Low, underrun heels
If a horse has been trimmed to have low, underrun heels, how long does it typically take to correct? He has always been barefoot.
Also, what risks are associated with having low heels?
it causes stress on the ligaments and tendons. I have problems with farriers not' leaving heels or standing the hoof up ' it puts the bones in the hoof out whack. There are a few bones in the foot, and I dont use the proper terminology, the hoof bulbs will get weak also.
It takes a year to grow out a hoof , more or less , depending on the horse and the nutrition.
Is there anything that can or should be done to alleviate the stress on the tendons/ligaments while they are growing out? This horse has always been barefoot, but someone made the suggestion to shoe him for a bit? I am switching farriers.
If it's a flat pancake foot that doesn't easily grow heel, shoes are your best option for getting the bones correctly aligned. If it's just poor trimming, backing the toes up to the white line and dragging the heels back to the proper spot can allow the new hoof growth to come in with the correct alignment. Obviously the shoes are an instant fix while the latter will take about a year. Best to get some xrays and see how out of whack things currently are.
Having the bones out of alignment long term can lead to navicular changes, coffin bone rotation, and ligament/tendon damage. Sometimes none of those if you get lucky, but always good to have a properly trimmed hoof.
There's a difference between low, too low & underrun heels, which are generally too long but crushed forward. Horses should have low heels and unless they're crushed forward, they're not *generally* too low.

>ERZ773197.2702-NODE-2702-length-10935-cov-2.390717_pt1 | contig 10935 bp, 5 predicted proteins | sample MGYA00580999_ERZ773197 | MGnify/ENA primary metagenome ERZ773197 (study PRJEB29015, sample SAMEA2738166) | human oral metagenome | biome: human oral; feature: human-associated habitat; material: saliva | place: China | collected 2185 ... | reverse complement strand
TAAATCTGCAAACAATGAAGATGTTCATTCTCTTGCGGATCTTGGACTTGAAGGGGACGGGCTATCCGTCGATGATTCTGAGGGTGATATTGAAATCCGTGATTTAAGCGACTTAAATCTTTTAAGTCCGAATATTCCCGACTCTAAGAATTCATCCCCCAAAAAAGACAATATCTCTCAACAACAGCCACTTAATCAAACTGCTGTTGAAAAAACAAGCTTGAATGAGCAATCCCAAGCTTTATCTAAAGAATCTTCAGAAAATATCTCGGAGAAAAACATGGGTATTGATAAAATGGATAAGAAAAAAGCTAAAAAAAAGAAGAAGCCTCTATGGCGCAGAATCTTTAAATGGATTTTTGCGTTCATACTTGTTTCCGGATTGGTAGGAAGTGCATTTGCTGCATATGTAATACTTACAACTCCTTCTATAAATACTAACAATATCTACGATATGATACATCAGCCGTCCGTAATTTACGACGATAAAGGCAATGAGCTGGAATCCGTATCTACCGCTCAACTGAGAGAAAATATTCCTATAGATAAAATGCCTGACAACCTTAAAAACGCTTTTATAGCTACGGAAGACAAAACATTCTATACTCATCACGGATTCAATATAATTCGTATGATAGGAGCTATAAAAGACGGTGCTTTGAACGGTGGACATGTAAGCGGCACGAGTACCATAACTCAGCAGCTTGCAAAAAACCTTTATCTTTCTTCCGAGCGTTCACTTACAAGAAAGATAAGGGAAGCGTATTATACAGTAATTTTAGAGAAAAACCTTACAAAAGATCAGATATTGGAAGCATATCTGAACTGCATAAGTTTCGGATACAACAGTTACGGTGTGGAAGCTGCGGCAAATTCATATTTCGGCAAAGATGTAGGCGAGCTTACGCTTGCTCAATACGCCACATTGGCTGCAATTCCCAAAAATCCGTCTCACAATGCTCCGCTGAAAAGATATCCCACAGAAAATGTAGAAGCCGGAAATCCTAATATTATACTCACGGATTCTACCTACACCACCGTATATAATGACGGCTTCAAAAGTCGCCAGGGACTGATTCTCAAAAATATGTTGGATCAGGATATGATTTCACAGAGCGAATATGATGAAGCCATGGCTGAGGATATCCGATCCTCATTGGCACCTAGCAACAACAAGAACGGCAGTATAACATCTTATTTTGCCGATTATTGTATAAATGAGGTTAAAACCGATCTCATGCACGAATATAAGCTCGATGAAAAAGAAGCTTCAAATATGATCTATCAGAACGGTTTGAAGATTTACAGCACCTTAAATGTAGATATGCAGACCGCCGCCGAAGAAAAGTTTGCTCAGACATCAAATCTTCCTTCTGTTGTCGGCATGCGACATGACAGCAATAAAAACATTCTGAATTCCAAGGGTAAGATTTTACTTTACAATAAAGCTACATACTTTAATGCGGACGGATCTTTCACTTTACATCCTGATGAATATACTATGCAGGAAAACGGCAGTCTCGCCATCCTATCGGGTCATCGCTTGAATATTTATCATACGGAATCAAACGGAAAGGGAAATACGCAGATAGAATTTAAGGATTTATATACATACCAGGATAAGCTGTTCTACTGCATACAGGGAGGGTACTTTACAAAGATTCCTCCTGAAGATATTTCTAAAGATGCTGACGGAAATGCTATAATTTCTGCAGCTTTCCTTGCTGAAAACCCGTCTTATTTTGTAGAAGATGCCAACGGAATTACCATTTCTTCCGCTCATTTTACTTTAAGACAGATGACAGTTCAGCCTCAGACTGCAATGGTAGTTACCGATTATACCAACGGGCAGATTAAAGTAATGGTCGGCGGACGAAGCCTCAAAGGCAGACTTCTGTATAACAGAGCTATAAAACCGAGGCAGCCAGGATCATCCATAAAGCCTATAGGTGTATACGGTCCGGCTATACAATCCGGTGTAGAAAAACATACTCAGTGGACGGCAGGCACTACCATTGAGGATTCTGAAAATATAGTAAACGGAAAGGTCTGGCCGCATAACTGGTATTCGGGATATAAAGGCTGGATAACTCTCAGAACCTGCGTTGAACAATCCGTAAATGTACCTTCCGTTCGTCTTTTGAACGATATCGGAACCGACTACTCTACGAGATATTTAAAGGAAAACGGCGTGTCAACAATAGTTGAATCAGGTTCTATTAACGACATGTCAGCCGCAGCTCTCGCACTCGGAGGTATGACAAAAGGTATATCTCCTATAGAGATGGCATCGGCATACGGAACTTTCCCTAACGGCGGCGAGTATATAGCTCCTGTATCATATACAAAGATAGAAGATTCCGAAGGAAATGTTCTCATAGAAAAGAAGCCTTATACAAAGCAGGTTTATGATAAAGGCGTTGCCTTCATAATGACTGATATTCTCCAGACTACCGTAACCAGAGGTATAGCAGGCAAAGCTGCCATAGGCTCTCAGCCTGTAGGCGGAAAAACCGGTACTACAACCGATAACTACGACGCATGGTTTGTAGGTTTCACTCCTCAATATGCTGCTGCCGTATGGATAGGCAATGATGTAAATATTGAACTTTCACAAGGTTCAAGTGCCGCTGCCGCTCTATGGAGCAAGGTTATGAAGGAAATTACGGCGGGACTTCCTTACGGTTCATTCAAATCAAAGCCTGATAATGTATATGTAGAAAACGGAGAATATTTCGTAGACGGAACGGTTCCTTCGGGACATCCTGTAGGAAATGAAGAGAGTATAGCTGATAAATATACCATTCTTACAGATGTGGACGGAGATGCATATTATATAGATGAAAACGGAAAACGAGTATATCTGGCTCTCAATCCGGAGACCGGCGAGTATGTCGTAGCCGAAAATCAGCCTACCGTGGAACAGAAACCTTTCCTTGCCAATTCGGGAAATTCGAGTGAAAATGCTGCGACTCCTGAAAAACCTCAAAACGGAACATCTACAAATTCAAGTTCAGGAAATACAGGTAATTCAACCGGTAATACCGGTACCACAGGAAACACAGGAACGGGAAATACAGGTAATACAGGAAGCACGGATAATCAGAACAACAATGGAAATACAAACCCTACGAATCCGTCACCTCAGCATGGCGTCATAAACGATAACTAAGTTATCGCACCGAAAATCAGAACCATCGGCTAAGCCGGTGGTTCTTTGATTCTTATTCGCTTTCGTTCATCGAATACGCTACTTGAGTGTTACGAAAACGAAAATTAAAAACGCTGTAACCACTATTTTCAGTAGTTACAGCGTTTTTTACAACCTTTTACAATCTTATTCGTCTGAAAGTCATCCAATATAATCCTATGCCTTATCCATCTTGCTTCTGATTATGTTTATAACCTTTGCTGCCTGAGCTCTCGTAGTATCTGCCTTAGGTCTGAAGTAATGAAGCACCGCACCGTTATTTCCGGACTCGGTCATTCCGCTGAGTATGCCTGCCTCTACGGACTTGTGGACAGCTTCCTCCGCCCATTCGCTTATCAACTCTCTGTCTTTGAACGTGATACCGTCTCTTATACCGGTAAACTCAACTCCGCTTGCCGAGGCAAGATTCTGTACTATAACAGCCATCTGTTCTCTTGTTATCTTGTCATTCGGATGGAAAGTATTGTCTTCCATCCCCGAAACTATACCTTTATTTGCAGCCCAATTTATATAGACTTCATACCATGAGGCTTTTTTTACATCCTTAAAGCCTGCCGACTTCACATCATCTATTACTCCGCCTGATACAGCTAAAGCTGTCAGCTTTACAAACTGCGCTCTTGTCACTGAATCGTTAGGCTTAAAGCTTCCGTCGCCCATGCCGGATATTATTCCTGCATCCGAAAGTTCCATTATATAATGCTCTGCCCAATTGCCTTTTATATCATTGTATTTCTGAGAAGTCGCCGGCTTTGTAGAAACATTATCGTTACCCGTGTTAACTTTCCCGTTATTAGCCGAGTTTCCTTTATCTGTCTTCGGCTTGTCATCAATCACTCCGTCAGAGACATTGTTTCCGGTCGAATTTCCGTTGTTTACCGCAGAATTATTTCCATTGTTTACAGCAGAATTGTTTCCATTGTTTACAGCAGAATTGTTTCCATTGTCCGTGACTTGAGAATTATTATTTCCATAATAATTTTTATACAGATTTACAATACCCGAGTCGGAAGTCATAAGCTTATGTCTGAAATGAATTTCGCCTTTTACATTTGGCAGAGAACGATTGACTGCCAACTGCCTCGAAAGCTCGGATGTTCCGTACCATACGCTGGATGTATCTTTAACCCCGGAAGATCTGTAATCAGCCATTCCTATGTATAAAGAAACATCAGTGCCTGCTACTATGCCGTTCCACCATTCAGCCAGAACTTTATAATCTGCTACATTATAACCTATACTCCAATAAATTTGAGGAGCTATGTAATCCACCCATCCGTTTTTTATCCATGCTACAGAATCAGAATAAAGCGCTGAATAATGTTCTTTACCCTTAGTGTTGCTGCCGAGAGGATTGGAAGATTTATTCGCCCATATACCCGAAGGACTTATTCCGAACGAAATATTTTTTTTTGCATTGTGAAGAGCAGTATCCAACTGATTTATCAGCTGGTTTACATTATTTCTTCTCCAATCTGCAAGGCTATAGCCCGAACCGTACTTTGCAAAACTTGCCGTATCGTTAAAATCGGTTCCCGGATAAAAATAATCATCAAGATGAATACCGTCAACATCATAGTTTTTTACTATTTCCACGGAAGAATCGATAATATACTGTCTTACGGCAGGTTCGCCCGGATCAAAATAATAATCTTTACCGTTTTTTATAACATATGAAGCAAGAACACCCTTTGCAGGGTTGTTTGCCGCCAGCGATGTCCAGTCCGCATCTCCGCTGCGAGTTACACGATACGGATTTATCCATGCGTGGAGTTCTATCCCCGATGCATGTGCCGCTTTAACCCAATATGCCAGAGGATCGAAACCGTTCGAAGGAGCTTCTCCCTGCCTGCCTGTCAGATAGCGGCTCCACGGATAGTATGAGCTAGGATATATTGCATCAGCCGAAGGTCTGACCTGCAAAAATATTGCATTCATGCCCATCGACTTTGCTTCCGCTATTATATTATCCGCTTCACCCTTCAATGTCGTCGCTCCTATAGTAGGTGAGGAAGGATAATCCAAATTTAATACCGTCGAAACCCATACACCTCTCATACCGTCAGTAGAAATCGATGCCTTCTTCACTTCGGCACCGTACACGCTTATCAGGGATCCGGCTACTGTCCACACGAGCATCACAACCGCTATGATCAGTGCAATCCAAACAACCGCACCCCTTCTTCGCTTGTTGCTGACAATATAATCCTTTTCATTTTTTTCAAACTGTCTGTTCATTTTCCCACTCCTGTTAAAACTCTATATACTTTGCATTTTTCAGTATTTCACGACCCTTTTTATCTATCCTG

Under run heels, if caused by farriery, is often IME caused from farriers leaving heels too long & 'standing the horse up', which frequently goes along with trimming toes from the ground surface but leaving them stretched forward. Over time this leads to the overlong heels collapsing. Depending on hoof form & the horse's posture, this doesn't necessarily take much. Shoeing long term without respite & consideration about balance, especially before maturity & the hooves have had a chance to grow strong also commonly results in run forward feet with horses who have long, crushed heels & far from recognising what they're seeing, frequently farriers lable these horses as having 'no heel'.
Under run heels, or very low heels esp combined with long stretched forward toes can cause P3 - the major bone within the hoof capsule - to be ground parallel or negative angle(lower heel than toe) on the bottom surface. This puts a lot of strain on ligs & tendons, especially in the navicular region. Crushed, non-functioning heels & lateral cartilages also aren't able to become strong & function properly for weight bearing/impact/shock absorbtion, so this also further inhibits health & strength of the rest of the 'package'. Run forward heels generally go along with run forward toes.
How long does it take to correct? As with everything, it depends. On the horse & length of time it's been going on, how it's treated, the environment & lifestyle/work of the horse, etc. For eg. I've heard so many farriers say they can't be fixed & I've never seen the problem resolved where conventional shoes were used.
I personally feel that shoeing makes treatment a lot harder to address, if not impossible, as it forces the walls to be fully loaded. However, using 'frog support' pads or such, to load and raise the frogs/heels without loading walls can help allow the heel to 'relax back' again & become more upright. This also raises the back of the foot to correct the angle of P3 & relieve unnatural strain from this.